U.S. Energy News

Trump’s rollback of tailpipe emission rules will cost America

TRANSPORTATION: President Trump’s rollback of tailpipe emission rules could eliminate jobs, discourage driving and inflict billions in economic damage according to the administration’s own math. (The Atlantic)

ELECTRIC VEHICLES: Auto analysts see challenges ahead for electric vehicle startups that are seeking capital and customer demand during the industry slowdown caused by the coronavirus. (Detroit News)

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As Illinois utilities reach higher levels of distributed solar, clean energy advocates raise concerns about the process of transitioning from net metering to a localized value-of-solar rate. (Energy News Network)
• The Kansas Supreme Court’s recent ruling that fees for customer-owned solar are discriminatory could have an impact in other states as advocates challenge utility assertions that these customers are “free riders.” (Utility Dive)
• Boaters in the Florida Keys stay isolated during the coronavirus pandemic with solar-powered boats that work off the grid. (Sun Punta Gorda)

OFFSHORE WIND: Federal regulators must decide whether transmission to serve offshore wind should be tied to generation or be an open access network. (S&P Global)

• The pandemic is forcing utilities to get creative to keep capital projects on track and maintain services as employees work from home. (Utility Dive)
• Utilities say they expect or are already seeing shortages of personal protective equipment for their employees, who are considered essential. (Morning Consult)
North Carolina regulators won’t hold a public hearing on the website glitch that caused Duke Energy to mistakenly deny solar rebates to hundreds of customers in January. (Energy News Network)

EFFICIENCY: Columbus last month adopted Ohio’s first energy efficiency benchmarking ordinance, which experts say is likely to reduce energy usage as the city grows. (Energy News Network)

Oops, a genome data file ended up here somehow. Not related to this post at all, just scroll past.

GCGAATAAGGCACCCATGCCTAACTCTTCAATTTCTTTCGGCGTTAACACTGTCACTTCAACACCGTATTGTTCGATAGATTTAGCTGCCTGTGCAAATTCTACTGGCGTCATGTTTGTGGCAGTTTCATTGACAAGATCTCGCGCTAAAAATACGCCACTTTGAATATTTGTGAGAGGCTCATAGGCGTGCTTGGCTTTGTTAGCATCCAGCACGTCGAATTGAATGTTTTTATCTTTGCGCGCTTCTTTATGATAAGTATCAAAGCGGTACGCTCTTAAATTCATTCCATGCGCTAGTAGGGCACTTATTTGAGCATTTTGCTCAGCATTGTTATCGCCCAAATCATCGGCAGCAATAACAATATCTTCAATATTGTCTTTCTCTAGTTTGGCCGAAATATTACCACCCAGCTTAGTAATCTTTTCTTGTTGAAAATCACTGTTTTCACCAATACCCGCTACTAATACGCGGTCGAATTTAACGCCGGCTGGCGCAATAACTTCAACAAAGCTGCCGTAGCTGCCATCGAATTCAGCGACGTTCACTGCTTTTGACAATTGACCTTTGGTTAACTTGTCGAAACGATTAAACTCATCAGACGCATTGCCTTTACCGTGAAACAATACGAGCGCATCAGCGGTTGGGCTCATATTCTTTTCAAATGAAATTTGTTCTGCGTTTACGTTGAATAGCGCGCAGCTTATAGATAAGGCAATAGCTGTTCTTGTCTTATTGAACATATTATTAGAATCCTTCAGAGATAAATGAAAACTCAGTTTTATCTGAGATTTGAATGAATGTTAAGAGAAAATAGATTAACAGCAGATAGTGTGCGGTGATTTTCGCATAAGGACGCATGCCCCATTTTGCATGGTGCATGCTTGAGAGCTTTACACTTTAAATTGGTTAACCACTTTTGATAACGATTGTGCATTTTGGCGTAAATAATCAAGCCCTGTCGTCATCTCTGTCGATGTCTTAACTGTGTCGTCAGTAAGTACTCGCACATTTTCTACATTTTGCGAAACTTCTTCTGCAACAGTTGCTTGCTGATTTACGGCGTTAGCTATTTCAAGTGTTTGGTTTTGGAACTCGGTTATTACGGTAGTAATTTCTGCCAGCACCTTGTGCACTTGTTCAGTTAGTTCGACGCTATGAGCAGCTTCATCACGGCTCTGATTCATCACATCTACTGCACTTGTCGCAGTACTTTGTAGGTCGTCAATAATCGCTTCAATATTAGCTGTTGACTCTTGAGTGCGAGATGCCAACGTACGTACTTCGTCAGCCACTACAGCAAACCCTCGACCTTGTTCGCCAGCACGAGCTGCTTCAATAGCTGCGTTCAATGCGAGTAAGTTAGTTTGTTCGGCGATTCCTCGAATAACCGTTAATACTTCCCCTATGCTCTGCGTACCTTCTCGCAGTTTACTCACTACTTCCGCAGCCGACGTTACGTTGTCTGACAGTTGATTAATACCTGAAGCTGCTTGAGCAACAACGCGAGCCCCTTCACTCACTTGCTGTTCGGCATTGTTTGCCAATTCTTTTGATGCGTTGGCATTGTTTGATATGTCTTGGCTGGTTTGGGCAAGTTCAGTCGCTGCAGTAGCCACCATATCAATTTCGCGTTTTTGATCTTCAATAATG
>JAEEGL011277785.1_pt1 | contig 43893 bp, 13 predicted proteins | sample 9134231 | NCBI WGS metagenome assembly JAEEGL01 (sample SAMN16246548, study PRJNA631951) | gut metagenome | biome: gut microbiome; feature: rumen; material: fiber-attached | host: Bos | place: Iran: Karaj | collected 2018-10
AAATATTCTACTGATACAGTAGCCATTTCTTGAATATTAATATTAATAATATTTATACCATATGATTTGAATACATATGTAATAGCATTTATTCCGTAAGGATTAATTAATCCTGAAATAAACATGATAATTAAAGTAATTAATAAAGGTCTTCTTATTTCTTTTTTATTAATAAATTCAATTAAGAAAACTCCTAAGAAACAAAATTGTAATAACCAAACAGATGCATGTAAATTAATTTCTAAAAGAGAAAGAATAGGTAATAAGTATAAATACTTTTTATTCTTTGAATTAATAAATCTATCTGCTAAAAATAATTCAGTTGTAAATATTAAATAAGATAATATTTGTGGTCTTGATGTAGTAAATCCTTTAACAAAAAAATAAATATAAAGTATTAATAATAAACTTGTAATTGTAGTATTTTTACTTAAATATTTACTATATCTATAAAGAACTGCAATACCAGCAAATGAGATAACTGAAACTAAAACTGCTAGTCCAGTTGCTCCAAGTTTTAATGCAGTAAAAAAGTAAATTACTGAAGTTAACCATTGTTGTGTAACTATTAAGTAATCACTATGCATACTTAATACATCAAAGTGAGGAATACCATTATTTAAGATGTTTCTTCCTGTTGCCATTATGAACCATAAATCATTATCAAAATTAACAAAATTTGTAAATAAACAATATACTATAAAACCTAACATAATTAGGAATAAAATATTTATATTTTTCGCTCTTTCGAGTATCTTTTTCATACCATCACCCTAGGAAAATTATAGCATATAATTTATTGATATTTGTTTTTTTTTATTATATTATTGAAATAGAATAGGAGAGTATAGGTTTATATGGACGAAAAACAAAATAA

PIPELINES: A coalition of neighbors in West Virginia and Virginia protest the Mountain Valley Pipeline and hope to offer other communities a model for stopping environmental hazards. (Pulitzer Center on Crisis Reporting)

ELECTRIFICATION: Dozens of U.S. cities are contemplating gas bans or all-electric mandates due to climate concerns. (Yale Environment 360)

• U.S. oil producers still predict waves of bankruptcies in the industry despite a global deal to cut production and increase prices. (E&E News)
• A port expansion in the petrochemical town of Freeport, Texas, is displacing an African American neighborhood, with only a few property owners still holding out until officials use eminent domain to take their land. (Texas Monthly)
• Offshore oil and gas platforms in the Gulf of Mexico release twice as much methane as previously thought, according to a new study. (news release)

• A new study finds hospital visits declined after a coal-fired plant closed and others added scrubbers in the Louisville, Kentucky, area. (InsideClimate News)
• Murray Energy says it needs “substantial cash” to continue its restructuring, and its financing troubles during bankruptcy are a sign that banks are reluctant to make even the safest bets on coal. (E&E News, subscription)

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POLITICS: Conservative groups aligned with the oil industry are hoping to block any aid for the solar and wind industries during the coronavirus pandemic. (Vice)

CLIMATE: Ten years after surviving the Deepwater Horizon disaster, the Atakapa-Ishak/Chawasha Tribe in Louisiana reflects on the trauma members have endured and the threat of rising sea levels. (OnEarth)

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